a) Getting your message across Jill Mountford (former organiser of the Welfare State Network) and James House (TV documentaries producer) Workshop facilitator: Rachael Ferguson
b) How to campaign Workshop Facilitator: Anne-Marie O’Reilly (trade union organiser)

3.45-5pm Planning for a National Day of Action Facilitators: Laura Schwartz and Rebecca Galbraith

* Food: cheap vegetarian food will be served from 12 noon
* Free creche: Please register with for a free creche place
* Social with X-talk: 7pm @ The Ivy House, Southampton Row, Holborn
* The teach-in is free to attend but a suggested donation of £1.50 unwaged and £3+ waged is encouraged.

“If people join us now, they will be in at the beginning of something potentially revolutionary,” says Maggie Baxter, talking about the upcoming launch of the new UK Women’s Fund. Maggie Baxter is one of those rare people who combine inspiration with pragmatism; she has spent more than 30 years in the voluntary sector, from grants director of Comic Relief to director of Womankind Worldwide; yet she has never lost the idealism that has driven her from the start of her career. “When you see the difference that actually quite small amounts of money can make, in well run and well led projects, then you do feel optimistic about how funds like this can change lives.”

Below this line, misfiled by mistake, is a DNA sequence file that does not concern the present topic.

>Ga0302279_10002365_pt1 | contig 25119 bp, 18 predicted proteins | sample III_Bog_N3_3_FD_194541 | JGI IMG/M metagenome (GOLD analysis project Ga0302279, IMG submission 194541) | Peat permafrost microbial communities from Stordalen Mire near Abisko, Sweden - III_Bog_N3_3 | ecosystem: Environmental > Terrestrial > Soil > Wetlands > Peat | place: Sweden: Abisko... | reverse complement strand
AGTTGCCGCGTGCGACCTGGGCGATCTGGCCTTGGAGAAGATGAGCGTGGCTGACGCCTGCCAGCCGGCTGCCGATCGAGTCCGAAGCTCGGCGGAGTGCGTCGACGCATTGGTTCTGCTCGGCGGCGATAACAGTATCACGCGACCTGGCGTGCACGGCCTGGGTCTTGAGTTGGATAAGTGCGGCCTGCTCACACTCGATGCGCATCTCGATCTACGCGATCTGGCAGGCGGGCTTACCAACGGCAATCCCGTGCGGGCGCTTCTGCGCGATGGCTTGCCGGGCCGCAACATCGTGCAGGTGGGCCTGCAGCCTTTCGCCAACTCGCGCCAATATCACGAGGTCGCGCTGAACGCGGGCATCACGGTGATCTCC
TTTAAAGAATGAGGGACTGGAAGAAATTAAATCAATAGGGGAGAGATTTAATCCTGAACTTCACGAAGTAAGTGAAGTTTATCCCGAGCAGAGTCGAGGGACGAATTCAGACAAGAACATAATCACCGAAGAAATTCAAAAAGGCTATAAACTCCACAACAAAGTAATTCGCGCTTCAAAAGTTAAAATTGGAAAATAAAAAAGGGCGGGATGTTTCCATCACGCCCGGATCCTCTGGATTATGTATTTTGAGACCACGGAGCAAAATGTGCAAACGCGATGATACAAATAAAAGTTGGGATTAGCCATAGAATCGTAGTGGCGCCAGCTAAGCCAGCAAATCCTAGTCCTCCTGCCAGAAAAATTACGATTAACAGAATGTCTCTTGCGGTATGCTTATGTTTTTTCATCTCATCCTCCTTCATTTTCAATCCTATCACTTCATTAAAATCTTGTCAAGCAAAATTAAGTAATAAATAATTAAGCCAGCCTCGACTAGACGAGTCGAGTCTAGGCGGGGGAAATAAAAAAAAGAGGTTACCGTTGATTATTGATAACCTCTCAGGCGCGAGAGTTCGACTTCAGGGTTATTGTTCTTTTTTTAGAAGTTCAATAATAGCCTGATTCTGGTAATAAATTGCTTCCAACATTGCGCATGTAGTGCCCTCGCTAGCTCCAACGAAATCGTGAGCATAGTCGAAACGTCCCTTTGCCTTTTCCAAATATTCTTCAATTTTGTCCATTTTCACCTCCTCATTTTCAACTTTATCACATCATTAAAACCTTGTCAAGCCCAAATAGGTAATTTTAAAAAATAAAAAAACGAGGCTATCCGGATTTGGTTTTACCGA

There are more than 200 women’s funds in the world, stretching from the Ukraine to Ghana, from India to the USA, where there are dozens – while we are still waiting for a national women’s fund in the UK. Elsewhere, these funds – which include well known organisations such as the Global Fund for Women and MamaCash, through to community funds such as the Women’s Fund of Greater Milwaukee – are successful in channelling money towards women’s organisations.